14 Things I Wish I’d Known at 21

Last week we were at the beach, and as I was slathering on the sunscreen and shielding myself under this wonderful big umbrella, I couldn’t help but notice all these young women (and quite a few who weren’t so young), applying oil rather than sunscreen, then stretching themselves out to broil under the full blaze of the sun. I remember those days. The oil. The sun. The fabulous tan. (And the blistering sunburns!) Last week, however, I found myself watching those young women and thinking…someday you’re probably going to regret that. That got me thinking about the gift of hindsight, and all those other things I wish I’d figured out way before my fourth or fifth decade of life.

That said, without further ado…my list of things I wish I’d known at 21.

  1. Sunscreen and lotion are your FRIENDS. Truly, totally. Your skin is your skin, and while it’s beautiful and taut and glowing at 21, that will change as you age. It will. Lines appear. Blotches. Shadows. Moles. Freckles. And the texture…it won’t always be taut. Gravity does what gravity does, and someday everything will start drooping down. It just will. And the better care you take care of it while you’re young, the better care IT will take of you as you age. Don’t want a leathery hide? Start that sunscreen and lotion routine early.
  2. The importance of a good filing system. This is a BIG one. Huge. I hate clutter. LOATHE it. I like to have things put up…but for a long time I didn’t have any system other than stashing paperwork and photos and cards, receipts, documents into the closest drawer or box or cabinet. I’ve long said that when my kids venture out on their own, their primary housewarming gift is going to be setting them up with a functional filing system, a nice sturdy filing cabinet with pre-labeled files included.
  3. Saving for a rainy day is actually something you need to do. It sounds so clichéd doesn’t it? One of those things everyone talks about, but when those paychecks start rolling in, it’s so much fun to actually SPEND them. But life can turn on a dime, and it’s vital that you have an emergency fund put aside. Worst case, you don’t ever need it and can jaunt off to Paris someday. Best case, you never find yourself without the ability to buy groceries.
  4. Those pictures you take, that you think you’ll never forget who’s in them or what you were doing? Wrong. Label them. Organize them. Photo books are awesome, but even a (virtual) shoebox works. Your future self will thank you.
  5. Not everything is about you. Shocking, I know. But that big beautiful world we’re in? It doesn’t revolve around you, and so many times, the way people treat you has absolutely nothing to do with you. Realize that. Take a deep breath and keep an eye on the bigger picture.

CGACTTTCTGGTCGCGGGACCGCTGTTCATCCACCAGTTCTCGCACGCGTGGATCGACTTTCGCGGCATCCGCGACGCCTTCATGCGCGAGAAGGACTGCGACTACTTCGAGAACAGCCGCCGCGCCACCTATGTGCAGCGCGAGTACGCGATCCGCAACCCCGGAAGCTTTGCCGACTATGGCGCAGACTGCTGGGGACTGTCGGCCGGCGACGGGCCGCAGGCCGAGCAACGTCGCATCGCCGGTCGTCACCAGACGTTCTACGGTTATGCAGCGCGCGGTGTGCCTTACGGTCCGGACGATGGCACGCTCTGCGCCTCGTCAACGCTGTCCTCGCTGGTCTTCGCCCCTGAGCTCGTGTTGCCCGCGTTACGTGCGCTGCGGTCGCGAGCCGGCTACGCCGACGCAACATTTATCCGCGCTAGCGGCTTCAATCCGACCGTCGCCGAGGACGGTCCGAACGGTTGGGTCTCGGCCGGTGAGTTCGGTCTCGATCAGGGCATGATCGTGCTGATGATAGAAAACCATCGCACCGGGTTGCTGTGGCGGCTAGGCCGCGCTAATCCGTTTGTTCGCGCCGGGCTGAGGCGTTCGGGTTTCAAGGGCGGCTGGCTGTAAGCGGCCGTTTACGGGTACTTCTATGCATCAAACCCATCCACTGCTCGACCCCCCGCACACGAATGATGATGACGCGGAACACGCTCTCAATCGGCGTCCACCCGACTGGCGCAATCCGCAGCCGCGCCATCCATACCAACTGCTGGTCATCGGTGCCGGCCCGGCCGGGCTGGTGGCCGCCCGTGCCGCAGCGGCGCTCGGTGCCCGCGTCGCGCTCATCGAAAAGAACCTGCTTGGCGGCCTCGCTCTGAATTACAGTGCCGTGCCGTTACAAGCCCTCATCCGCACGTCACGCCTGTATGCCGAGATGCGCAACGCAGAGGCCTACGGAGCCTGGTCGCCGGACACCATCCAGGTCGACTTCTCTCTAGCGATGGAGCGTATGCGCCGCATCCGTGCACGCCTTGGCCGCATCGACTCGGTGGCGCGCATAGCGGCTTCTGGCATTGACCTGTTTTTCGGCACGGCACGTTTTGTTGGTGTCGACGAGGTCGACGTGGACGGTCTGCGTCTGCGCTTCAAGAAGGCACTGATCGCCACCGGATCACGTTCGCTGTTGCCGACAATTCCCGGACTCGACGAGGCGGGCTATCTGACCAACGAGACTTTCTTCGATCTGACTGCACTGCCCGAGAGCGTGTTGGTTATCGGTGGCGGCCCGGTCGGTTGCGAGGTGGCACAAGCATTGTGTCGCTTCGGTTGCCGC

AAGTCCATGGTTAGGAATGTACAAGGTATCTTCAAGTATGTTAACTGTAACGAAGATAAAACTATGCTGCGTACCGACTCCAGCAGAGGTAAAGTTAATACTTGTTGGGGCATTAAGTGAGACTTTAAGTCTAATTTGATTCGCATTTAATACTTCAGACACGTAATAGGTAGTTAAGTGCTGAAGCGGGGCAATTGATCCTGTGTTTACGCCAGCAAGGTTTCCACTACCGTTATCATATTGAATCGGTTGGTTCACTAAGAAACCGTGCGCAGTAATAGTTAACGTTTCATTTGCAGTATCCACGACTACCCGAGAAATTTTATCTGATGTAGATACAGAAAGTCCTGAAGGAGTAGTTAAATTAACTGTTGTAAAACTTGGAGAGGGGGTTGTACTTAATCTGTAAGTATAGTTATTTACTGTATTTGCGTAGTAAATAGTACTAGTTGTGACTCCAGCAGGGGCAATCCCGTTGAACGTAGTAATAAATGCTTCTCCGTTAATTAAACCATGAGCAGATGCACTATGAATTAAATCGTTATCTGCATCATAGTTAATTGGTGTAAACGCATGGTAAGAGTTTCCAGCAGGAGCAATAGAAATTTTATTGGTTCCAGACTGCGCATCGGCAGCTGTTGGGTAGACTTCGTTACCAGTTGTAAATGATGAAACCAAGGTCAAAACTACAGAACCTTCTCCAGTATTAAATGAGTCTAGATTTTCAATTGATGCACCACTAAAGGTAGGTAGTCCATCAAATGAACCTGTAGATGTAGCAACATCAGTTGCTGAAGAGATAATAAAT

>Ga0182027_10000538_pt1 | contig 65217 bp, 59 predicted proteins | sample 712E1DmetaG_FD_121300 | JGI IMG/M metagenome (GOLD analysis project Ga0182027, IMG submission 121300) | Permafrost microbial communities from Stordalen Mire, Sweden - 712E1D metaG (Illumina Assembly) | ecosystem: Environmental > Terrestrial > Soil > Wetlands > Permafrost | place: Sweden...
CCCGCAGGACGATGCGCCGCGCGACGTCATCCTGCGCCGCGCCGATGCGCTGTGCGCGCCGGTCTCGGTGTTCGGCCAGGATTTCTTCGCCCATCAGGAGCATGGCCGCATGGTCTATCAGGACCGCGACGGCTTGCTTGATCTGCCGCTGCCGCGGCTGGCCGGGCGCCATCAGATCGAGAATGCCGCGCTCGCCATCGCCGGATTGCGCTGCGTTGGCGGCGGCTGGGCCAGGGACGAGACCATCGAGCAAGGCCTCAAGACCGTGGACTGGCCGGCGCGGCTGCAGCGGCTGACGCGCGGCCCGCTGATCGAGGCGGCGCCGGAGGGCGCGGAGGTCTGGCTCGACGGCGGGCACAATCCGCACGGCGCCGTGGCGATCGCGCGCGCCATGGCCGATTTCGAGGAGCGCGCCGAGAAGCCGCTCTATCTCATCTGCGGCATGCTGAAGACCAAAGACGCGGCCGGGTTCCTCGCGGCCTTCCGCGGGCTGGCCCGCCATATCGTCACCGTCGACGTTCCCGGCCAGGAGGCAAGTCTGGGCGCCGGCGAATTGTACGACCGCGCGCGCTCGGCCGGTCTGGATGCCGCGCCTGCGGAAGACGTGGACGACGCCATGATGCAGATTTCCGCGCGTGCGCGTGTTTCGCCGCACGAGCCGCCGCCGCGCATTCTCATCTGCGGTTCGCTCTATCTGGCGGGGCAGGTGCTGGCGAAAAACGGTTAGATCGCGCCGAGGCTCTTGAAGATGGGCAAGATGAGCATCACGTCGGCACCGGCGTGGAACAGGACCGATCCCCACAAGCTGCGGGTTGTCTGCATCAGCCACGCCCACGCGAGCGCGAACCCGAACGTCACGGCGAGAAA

6. Read. If you stopped, start again. If you never stopped, keep going. Find something you like, something that interests you. Read fiction. Read non-fiction. Read poetry. Read physical books. Read on your device. Just READ.
  7. A closed mind is a closed door. You think you’ve got it all figured out? Well, guess what? You don’t. There’s a whole big world out there full of fascinating people and customs and ideas. Keep your mind open. You don’t have to agree with everyone, but if you don’t listen, explore…you’ll never know for sure.
  8. Learn self defense. This is another biggie. Learn how to protect yourself, take care of yourself, both physically and emotionally. You can’t count on a knight in shining armor, but you can learn to count on yourself.
  9. As John Green says in The Fault in Our Stars, the world is not a wish-granting factory. I’m sorry. It’s not.Yeah, I wish it was, too. Sometimes. But the only fairy godmother you’ll ever have is yourself, and if you want your wishes to come true, you’ve got to go out and make it happen.
  10. I love you and I’m sorry might just be the five most important words you’ll ever learn. Sometimes they’re hard to say. I know that. Say them anyway. You’ll be better off for it.
  11. What’s on the outside changes; what’s on the inside rarely does. This one has really fascinated me as I’ve gotten older. Sure, I knew the outside would change, but somehow, it can still come as a shock. But the bigger shock is the inside. You are who you are. Your friends are who they are. Your parents, your siblings, they are who they are. And this doesn’t change as you get older. In fact, in many ways you simply become MORE of who you are. Awesome people stay awesome. Jerks stay jerks.